Albanian Prime Minister Invites Italy, Greece, and Hungary to Open Balkan

At the signing ceremony of the Open Balkan initiative, Prime Minister Edi Rama said it is not attempting to revive Yugoslavia and that Italy, Greece, and Hungary should join the initiative. 

Open Balkan is an agreement between Albania, North Macedonia, and Serbia to facilitate the free movement of people, business, and services throughout the respective countries. Each country’s leader signed a total of six agreements in Albania on Tuesday.

“At the next summit we want to have Italy, Greece, and Hungary because we want our people to have completely free trade and fewer obstacles when they arrive in the EU. So we will contact EU countries and make the Open Balkan process with them,” said Rama.

Rama also refuted claims the leaders were aiming for a new Yugoslavia.

“There is a tendency from those who do not want this initiative to succeed. When they say that is to go back to our past or create Yugoslavia…The Open Balkan has nothing to do with Yugoslavia,” he said. 

North Macedonia Prime Minister Zoran Zaev took his speech at the ceremony as an opportunity to swipe at the stalling of EU enlargement for the Western Balkans

“When the EU fails, we have a duty to Europeanize the region,” he said, adding that “today is my last day in office.”

Zaev pledged to step down as prime minister following his party’s defeat in local elections but has postponed the decision to a still unspecified date. His comment about Tuesday being his “last day in office” was not clarified further during the event.

The signing ceremony came a day after protests in Tirana, called by ex-prime minister, former president, and persona non grata in the US Sali Berisha. Opposing the initiative, a group of protestors burned the Serbian flag.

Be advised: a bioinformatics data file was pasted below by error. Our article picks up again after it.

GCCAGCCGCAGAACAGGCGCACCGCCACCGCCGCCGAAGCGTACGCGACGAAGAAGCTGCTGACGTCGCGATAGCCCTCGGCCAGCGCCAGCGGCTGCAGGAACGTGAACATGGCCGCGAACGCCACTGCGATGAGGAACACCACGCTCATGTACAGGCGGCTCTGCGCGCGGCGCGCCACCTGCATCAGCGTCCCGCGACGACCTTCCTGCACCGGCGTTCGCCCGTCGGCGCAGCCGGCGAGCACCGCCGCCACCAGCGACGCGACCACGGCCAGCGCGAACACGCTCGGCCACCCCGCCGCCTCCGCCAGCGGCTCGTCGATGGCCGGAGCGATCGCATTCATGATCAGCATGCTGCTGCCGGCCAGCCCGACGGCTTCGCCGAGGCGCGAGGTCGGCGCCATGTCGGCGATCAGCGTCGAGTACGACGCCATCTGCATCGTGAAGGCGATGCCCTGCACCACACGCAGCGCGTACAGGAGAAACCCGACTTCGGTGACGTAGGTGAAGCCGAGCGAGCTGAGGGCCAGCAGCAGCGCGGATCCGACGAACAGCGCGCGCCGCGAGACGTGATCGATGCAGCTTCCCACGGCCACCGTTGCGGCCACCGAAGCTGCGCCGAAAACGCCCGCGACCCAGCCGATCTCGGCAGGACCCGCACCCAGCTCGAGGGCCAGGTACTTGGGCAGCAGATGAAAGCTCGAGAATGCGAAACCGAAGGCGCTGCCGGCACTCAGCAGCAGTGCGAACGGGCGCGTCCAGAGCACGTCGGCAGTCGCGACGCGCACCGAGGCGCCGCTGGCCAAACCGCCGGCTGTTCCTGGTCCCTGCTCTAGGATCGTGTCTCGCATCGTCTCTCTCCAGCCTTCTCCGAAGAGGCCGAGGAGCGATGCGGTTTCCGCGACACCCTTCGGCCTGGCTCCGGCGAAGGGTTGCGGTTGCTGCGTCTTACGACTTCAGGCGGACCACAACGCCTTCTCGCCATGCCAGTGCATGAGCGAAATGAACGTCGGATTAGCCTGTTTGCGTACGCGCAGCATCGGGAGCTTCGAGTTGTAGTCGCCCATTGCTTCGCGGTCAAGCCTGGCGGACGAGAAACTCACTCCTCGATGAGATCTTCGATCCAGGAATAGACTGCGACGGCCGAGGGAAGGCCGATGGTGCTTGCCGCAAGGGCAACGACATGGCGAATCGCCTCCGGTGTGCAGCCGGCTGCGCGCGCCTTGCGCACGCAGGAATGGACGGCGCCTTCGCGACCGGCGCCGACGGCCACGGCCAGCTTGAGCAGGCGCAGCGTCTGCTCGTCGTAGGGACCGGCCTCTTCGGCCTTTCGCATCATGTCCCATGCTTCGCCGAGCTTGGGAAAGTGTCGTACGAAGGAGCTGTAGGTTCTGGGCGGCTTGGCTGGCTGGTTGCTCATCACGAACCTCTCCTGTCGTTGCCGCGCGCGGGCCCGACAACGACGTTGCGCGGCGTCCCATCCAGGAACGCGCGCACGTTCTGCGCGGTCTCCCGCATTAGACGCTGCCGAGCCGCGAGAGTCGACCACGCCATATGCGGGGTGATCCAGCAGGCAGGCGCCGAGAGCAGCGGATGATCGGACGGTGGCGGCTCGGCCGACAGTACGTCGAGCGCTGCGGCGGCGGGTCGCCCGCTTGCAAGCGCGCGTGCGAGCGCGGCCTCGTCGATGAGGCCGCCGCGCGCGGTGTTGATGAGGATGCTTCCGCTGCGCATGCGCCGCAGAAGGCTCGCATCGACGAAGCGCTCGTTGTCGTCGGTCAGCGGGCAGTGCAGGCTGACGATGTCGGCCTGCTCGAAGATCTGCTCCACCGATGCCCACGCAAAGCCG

Commenting on the incident, Serbian President Aleksandar Vucic said that desecration of the symbols of any country was inadmissible but noted that the state of Albania had responded “promptly, seriously and responsibly.”

In a statement to state public broadcaster RTS, Vucic said it was important to look to the future and view things rationally, adding it was understandable Albanians were angry because their national flags had been burnt in Serbia when Rama visited.

During the meeting between leaders, all three called for the engagement of other countries in the region, namely Kosovo, Montenegro, and Bosnia and Herzegovina. To date, they have refused due to fears it could impact their EU accession and Serbia’s refusal to acknowledge Kosovo’s independence.

Commenting on the initiative, a professor at the University of Graz, Florian Bieber, said that the idea of regional cooperation is not bad, but it is problematic that not all Western Balkan countries are engaged.

“The idea of regional cooperation is not bad, any form of cooperation is welcome, but there are problems as not all are engaged and without the engagement of the entire Western Balkans, cooperation is problematic,” Bieber told TV N1 on Monday (20 December).

Another issue, according to Bieber is that the signatories have not clarified who will dominate and why there is a new framework when cooperation frameworks are already in place. He raised doubts that their motives were regional cooperation and good neighborly relations.

“We see through their actions that they have been raising tension in the region, and in that context I cannot believe that they advocate good cooperation. And their intentions are more in the form of propaganda aimed at selling it to the West – we are good, we are partners and thereby divert the attention away from crucial problems, which include the absence of democracy and the rule of law,” Bieber specified.

He went on to say that certain EU countries had blocked accession talks with Albania and North Macedonia, while Serbia’s EU integration progress had been slow due to internal politics of the incumbent government.

Speaking about an upcoming virtual conference of three leaders, to be also attended by EU Neighborhood and Enlargement Commissioner Oliver Varhelyi, Bieber noted that Varhelyi did not enjoy EU’s full support as “it is clear that he has been mainly conducting the policy of (Hungarian Prime Minister) Viktor Orban on the Western Balkans, which is not identical to that of the EU.”

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